A network management system is a software system that controls, manages, and retrieves status information from devices in a communications network. Generally speaking, a network management system includes functionality to administer and manage a network, such as network topology, software configuration, downloading of software, network performance monitoring, network operation and maintenance, and observing and troubleshooting problems. In many implementations, a network management system is typically run on a workstation that presents a graphical user interface (GUI) to a network administrator and provides access to a wide variety of information regarding network configuration, performance, and status. To gather information, network management systems often exchange information with the managed network elements using a network management protocol, such as the Simple Network Management Protocol (SNMP).

The status or security information associated with wireless networks, in which a network administrator may be interested, includes the operational status of the access points, the load on the access points, the presence of rogue access points, and radio frequency statistics, such as coverage, signal strength, and interference. Indeed, management of enterprise or other large-scale wireless networks requires frequent monitoring of a variety of status information to ensure that adequate service levels are achieved. The large amounts of information can become unwieldy as the number of managed elements increases. While network management systems generally allow network administrators to specify a variety of filters and generate different reports, the network administrator must often wade through vast amounts of information to identify potential or actual problems, which can be a time consuming and inefficient process.

In light of the foregoing, a need in the art exists for methods, apparatuses and systems that facilitate the monitoring and management tasks associated with wireless network systems. A need also exists for methods, apparatuses and systems that allow network administrators to quickly view status information and ‘drill down’ to different geographies, campuses, buildings, floors and other regions within a wireless network environment for better visibility and control. Embodiments of the present invention substantially fulfill these needs.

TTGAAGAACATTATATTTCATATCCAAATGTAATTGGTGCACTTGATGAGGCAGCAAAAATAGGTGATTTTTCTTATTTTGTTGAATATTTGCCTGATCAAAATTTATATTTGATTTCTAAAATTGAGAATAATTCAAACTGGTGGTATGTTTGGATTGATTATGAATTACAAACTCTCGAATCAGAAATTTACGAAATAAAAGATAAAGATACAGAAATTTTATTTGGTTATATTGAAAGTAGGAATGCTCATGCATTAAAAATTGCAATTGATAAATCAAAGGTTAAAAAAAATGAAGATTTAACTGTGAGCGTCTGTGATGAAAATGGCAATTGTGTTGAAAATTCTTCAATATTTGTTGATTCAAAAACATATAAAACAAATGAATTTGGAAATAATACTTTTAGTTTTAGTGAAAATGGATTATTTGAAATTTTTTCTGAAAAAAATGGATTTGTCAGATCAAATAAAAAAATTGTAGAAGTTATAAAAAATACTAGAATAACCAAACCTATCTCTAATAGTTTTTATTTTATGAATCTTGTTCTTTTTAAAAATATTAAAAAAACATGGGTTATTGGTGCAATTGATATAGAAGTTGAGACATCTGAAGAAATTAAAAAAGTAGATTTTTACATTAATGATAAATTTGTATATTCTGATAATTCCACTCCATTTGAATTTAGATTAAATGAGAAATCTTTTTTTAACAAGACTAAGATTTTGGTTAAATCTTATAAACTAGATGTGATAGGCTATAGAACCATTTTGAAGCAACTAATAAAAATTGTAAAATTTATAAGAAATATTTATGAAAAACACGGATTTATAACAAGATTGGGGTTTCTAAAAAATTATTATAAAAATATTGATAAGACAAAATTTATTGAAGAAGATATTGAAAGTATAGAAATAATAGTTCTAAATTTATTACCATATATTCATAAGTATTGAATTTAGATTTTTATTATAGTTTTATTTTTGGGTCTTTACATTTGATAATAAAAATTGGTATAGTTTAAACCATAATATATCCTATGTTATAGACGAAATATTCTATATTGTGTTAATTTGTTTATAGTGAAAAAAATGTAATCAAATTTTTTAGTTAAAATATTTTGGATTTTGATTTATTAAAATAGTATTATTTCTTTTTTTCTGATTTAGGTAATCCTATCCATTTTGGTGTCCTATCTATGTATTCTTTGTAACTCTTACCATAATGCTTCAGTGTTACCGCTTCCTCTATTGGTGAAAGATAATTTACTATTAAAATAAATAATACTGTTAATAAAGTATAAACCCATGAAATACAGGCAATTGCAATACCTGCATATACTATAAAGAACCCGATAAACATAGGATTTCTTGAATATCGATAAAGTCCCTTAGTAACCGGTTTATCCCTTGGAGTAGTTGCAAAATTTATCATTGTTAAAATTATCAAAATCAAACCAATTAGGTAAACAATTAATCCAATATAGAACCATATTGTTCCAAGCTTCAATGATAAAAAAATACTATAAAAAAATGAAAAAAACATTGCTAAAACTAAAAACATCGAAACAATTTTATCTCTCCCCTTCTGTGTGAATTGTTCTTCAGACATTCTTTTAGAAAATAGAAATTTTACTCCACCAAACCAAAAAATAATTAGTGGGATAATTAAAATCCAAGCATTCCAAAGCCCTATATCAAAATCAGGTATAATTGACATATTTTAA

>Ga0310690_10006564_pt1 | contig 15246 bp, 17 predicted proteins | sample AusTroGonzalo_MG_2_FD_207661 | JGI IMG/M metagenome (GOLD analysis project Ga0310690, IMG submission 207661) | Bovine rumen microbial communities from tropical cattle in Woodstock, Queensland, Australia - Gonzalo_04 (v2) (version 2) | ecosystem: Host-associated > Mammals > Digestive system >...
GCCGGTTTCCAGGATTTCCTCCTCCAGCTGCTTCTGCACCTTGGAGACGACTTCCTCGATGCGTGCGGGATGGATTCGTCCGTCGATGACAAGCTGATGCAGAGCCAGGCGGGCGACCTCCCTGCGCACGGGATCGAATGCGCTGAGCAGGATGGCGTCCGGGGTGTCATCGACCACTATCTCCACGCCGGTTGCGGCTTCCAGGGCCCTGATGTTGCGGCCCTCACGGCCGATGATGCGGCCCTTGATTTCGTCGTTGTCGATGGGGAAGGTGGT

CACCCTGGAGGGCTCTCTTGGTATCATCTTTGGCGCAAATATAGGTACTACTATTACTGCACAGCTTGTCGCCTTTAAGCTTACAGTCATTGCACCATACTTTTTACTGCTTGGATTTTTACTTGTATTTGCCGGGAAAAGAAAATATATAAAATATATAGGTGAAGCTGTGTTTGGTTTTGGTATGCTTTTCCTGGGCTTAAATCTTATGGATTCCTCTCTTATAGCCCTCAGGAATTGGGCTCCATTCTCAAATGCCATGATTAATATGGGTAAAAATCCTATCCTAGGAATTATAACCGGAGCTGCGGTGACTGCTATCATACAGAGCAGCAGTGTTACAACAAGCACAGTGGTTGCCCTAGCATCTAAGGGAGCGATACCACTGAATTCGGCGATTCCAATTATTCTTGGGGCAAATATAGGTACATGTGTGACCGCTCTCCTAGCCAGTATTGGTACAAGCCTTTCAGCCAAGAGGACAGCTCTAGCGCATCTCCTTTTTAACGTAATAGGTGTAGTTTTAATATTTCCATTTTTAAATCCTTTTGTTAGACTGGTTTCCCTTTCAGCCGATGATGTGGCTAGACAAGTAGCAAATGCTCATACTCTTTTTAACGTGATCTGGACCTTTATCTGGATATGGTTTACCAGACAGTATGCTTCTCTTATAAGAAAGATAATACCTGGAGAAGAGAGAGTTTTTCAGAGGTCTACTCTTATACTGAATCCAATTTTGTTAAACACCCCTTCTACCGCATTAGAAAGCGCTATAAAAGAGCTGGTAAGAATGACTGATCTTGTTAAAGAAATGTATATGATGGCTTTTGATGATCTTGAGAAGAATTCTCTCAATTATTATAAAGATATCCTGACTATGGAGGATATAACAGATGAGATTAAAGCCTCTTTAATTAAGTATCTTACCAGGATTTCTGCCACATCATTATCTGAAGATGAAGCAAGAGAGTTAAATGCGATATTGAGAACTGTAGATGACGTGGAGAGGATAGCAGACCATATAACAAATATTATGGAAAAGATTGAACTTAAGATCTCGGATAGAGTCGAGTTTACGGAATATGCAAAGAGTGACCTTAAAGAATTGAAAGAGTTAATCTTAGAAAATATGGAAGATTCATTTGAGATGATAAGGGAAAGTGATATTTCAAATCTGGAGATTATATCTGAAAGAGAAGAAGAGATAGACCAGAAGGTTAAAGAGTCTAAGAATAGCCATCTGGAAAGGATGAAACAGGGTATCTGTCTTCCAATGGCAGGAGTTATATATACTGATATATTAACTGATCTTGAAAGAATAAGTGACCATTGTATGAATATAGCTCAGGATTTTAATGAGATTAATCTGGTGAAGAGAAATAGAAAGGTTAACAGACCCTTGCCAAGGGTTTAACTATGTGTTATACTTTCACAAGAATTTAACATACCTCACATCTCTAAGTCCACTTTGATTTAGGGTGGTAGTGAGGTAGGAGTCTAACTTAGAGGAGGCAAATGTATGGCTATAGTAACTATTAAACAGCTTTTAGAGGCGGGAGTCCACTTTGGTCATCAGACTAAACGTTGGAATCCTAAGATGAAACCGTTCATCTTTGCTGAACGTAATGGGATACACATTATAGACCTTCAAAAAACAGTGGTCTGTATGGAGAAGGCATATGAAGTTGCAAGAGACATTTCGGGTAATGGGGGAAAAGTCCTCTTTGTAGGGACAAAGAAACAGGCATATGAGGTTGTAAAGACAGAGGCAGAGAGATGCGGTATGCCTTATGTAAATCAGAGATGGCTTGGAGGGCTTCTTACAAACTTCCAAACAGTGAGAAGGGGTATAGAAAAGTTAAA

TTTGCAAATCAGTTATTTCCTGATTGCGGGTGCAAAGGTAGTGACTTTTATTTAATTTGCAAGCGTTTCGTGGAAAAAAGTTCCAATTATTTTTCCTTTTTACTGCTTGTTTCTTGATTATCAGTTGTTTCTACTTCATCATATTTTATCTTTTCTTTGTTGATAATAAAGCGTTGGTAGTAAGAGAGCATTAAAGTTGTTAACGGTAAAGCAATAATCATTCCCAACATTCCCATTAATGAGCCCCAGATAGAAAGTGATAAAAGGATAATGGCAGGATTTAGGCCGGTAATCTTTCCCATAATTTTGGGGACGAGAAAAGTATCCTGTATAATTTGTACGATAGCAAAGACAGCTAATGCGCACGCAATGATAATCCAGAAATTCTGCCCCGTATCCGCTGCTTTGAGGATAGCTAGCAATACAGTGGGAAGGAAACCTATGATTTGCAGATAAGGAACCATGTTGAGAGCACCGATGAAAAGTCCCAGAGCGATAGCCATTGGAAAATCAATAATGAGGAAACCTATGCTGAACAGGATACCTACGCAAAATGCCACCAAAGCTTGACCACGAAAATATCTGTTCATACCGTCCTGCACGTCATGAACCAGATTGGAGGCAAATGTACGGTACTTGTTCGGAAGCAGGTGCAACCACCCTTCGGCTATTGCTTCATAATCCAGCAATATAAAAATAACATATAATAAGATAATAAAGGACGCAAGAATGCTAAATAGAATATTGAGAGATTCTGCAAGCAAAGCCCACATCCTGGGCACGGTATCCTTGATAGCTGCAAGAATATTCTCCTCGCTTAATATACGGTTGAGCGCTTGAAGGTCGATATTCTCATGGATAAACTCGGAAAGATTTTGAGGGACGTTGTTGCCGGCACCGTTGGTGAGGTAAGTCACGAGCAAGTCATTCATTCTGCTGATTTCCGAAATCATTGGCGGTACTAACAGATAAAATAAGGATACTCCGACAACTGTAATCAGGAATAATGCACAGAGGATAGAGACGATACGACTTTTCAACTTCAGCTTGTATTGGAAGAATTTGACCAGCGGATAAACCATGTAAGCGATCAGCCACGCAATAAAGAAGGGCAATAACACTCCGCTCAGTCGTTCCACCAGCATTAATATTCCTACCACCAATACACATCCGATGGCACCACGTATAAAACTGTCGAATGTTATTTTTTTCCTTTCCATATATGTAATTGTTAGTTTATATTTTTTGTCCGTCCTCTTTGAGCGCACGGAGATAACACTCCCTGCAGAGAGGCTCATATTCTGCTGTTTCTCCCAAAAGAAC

SUMMARY OF THE INVENTION

The present invention provides methods, apparatuses and systems directed to, or facilitating, the graphical display of status information in wireless network management systems. In one implementation, the present invention provides a graphical user interface that allows a network administrator to readily ascertain the overall status of a wireless network, and quickly identify the network element(s) within the network that are associated with any potential problem or condition of interest. In another implementation, the present invention provides a graphical user interface that provides status icons that efficiently convey status information for corresponding access points. In another implementation, the present invention provides a hierarchical network model that facilitates network data management, configuration, and display tasks associated with wireless network management systems.

DESCRIPTION OF THE DRAWINGS

FIG. 1 is a functional block diagram illustrating the logical network topology of a wireless network system according to one implementation of the present invention.